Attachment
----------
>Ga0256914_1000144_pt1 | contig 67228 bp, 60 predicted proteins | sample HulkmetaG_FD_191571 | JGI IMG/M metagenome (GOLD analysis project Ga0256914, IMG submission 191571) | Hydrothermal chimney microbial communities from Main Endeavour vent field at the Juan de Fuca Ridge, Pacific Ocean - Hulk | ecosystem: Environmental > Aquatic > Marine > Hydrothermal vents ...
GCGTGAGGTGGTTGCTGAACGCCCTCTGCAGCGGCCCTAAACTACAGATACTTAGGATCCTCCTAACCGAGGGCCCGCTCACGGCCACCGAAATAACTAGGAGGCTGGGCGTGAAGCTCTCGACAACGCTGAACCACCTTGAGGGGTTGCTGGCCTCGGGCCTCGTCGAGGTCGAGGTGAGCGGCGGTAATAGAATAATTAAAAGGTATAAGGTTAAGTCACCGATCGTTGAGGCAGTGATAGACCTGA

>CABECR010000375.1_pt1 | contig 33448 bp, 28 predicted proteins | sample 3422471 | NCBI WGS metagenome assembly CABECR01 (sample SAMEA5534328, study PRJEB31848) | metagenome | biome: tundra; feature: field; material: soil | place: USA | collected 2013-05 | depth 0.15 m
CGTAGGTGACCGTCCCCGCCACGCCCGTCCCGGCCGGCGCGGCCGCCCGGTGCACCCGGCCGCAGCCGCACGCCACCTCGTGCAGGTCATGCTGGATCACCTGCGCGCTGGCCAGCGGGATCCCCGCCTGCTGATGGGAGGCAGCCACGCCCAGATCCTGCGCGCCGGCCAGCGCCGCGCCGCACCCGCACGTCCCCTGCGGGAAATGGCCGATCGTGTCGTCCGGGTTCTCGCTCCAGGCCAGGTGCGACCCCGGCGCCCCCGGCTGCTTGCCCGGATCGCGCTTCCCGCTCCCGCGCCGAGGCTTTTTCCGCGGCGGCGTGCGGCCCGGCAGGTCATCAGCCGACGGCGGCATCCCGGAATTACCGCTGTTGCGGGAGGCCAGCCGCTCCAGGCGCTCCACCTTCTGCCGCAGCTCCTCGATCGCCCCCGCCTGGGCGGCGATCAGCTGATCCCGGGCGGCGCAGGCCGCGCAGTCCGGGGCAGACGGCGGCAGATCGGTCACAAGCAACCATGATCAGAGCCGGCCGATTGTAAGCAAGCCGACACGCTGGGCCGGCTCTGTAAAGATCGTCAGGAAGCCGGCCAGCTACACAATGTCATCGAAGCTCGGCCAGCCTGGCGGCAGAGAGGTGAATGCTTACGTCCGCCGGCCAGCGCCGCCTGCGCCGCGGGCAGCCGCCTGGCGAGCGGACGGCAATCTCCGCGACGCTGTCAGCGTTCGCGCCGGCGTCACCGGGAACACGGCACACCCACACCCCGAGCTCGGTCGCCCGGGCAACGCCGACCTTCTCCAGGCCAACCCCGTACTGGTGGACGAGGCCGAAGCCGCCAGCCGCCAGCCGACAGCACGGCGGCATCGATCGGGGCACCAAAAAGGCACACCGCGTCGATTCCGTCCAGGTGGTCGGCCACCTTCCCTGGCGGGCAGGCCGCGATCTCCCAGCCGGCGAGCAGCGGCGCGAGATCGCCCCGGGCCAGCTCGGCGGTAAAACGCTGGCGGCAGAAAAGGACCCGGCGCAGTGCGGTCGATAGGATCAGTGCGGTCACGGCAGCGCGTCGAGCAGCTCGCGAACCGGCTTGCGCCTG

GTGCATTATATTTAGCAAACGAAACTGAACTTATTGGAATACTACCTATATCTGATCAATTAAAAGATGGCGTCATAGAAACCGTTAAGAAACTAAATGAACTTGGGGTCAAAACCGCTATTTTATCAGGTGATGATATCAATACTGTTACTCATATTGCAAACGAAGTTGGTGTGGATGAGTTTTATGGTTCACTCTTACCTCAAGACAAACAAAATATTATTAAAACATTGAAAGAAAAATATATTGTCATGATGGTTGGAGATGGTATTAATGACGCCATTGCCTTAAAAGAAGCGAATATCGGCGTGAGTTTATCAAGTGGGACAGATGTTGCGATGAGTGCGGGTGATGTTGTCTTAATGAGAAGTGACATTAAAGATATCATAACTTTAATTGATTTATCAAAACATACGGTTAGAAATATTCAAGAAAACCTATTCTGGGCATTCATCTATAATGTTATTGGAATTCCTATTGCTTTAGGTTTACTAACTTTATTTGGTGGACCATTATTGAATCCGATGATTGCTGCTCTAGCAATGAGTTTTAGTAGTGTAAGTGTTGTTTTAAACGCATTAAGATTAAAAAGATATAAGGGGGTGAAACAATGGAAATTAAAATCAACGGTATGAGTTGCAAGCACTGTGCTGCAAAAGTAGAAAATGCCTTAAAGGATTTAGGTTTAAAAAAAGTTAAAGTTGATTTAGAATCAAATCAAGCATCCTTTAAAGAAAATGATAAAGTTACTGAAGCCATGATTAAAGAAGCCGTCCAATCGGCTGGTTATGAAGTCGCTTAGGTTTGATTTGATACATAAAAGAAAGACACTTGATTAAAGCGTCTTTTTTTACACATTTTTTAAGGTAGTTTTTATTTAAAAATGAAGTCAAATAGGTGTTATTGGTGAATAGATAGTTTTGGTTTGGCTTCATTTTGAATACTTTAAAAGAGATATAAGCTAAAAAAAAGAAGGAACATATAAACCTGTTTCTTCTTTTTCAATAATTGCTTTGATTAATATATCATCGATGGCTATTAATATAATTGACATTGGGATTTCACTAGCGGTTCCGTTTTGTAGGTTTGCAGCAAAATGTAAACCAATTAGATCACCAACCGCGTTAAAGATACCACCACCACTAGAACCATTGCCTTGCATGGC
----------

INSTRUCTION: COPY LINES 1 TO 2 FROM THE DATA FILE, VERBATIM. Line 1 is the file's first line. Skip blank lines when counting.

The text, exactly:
>Ga0256914_1000144_pt1 | contig 67228 bp, 60 predicted proteins | sample HulkmetaG_FD_191571 | JGI IMG/M metagenome (GOLD analysis project Ga0256914, IMG submission 191571) | Hydrothermal chimney microbial communities from Main Endeavour vent field at the Juan de Fuca Ridge, Pacific Ocean - Hulk | ecosystem: Environmental > Aquatic > Marine > Hydrothermal vents ...
GCGTGAGGTGGTTGCTGAACGCCCTCTGCAGCGGCCCTAAACTACAGATACTTAGGATCCTCCTAACCGAGGGCCCGCTCACGGCCACCGAAATAACTAGGAGGCTGGGCGTGAAGCTCTCGACAACGCTGAACCACCTTGAGGGGTTGCTGGCCTCGGGCCTCGTCGAGGTCGAGGTGAGCGGCGGTAATAGAATAATTAAAAGGTATAAGGTTAAGTCACCGATCGTTGAGGCAGTGATAGACCTGA